“M” is for March and Mentoring, by Marilena Pevreall

March was an easy month for a blog. I had many initial ideas, all essential and linked to a year in teaching. Metacognition, Memory, Mentoring, Mistakes. I decided to write about mentoring and share some of my earlier experiences of mentoring as a trainee teacher. Mentoring is one of the most important elements in teacher education. These initial steps play a crucial role in ensuring if a teacher will stay or leave the profession in the first five years.  

Prior to training as a secondary school teacher, I was employed at a UK University as a New Direction Lecturer. Part of this role was to develop the course documentation for a Foundation Degree in Paramedic Science and a Mentoring Course alongside the degree. The mentoring course was to enable existing ambulance staff to assist paramedic trainees during the Foundation degree. That stage in my career initiated my fascination about adult professional learning and development through mentoring. 

After 4 years lecturing about the importance of not administering any solutions with suspended particles intravenously to patients, I decided I wanted to retrain as a secondary school teacher. 

The first year of my teacher training (I did the GTP route-Graduate Teacher Programme)was characterised by varying degree of experience with mentors. In my main school, I had a pleasant but relatively inexperienced, young mentor who was given a lot of additional responsibility that she could manage.  The time she gave to mentoring meetings was varied and inconsistent.  

My second school placement mentor was not happy to undertake the role of mentor.  This was evident in her interactions with me as well as on her approach to feedback.  

I was very close to giving up my goal to becoming a qualified teacher in secondary education on multiple occasions. The main factors that helped me to persevere with the training were the classes and pupils that I was teaching and my university tutor who also acted as my mentor. He was a highly effective mentor. His advice I carry with me always and is applicable to many different settings. 

There are many different character traits of effective mentors.  By the term effective I mean creating teachers with excellent subject knowledge, resilience, happy to withstand any challenges that a teaching career may entail.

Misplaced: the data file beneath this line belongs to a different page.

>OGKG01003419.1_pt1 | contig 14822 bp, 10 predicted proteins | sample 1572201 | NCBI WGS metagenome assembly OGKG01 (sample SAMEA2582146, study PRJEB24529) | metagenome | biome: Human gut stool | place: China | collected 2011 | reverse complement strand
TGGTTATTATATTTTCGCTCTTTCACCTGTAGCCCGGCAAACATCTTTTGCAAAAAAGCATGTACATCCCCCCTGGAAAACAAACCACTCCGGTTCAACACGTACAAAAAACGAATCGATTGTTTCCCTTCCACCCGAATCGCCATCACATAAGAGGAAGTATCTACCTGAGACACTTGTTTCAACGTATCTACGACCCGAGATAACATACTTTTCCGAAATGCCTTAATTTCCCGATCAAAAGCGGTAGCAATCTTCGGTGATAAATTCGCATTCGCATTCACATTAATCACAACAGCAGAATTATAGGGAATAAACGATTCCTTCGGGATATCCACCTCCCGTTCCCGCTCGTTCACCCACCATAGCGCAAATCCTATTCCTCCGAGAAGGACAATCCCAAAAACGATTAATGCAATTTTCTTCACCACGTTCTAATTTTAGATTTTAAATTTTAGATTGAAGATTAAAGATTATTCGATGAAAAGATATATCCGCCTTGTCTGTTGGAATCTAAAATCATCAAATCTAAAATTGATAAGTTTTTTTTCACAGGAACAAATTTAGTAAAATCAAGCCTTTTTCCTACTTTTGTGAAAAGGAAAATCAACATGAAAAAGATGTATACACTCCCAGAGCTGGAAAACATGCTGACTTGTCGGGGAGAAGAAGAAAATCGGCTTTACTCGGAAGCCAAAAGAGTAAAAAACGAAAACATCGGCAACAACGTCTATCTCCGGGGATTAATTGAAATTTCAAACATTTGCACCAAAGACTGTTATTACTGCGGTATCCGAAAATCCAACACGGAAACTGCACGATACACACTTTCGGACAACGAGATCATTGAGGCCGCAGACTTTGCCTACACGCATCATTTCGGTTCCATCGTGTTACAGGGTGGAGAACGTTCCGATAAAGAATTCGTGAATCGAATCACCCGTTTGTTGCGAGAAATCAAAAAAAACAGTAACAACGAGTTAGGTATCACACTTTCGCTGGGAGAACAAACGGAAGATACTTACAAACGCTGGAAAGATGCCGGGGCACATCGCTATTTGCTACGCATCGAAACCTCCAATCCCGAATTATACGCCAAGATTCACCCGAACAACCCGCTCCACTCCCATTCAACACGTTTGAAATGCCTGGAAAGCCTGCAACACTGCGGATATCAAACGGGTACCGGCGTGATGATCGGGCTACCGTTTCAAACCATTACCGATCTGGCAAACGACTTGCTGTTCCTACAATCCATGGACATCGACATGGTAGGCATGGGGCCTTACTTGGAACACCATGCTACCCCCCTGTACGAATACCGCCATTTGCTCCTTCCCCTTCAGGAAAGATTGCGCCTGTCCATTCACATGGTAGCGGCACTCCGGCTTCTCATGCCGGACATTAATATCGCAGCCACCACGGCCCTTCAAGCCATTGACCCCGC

My personal three most important characteristics of effective mentors are the following;  

A good, empathetic listener, listening between the lines, non-judgemental and dedicated. 

Excellent Subject knowledge: not the ‘fountain of all knowledge’ but clear on strategies to deal with misconceptions and finally open minded; someone who allows a new teacher to take suitable risks and become the best teacher they can be, not a clone version of their mentor. 

The mentors’ goal is to become unnecessary to the mentee as they grew in confidence in their classrooms. 

If you are interested in mentoring do have a look at our courses; 

Postgraduate certificate in Mentoring: Postgraduate Certificate in Mentoring (fully online) | University of Buckingham 

Postgraduate Diploma in Mentoring: Postgraduate Diploma In Mentoring (fully online) | University of Buckingham 

MA Education (mentoring): MA Education (Mentoring) (fully online) | University of Buckingham 

What are your three most important attributes for effective mentors? 

By Marilena Pevreall

Head of Secondary School Teacher Training, University of Buckingham

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  1. A good mentor is so important in building a young / starting teacher’s confidence – and being willing to model that openness or willingness to make mistakes themselves is so important for a mentor too.

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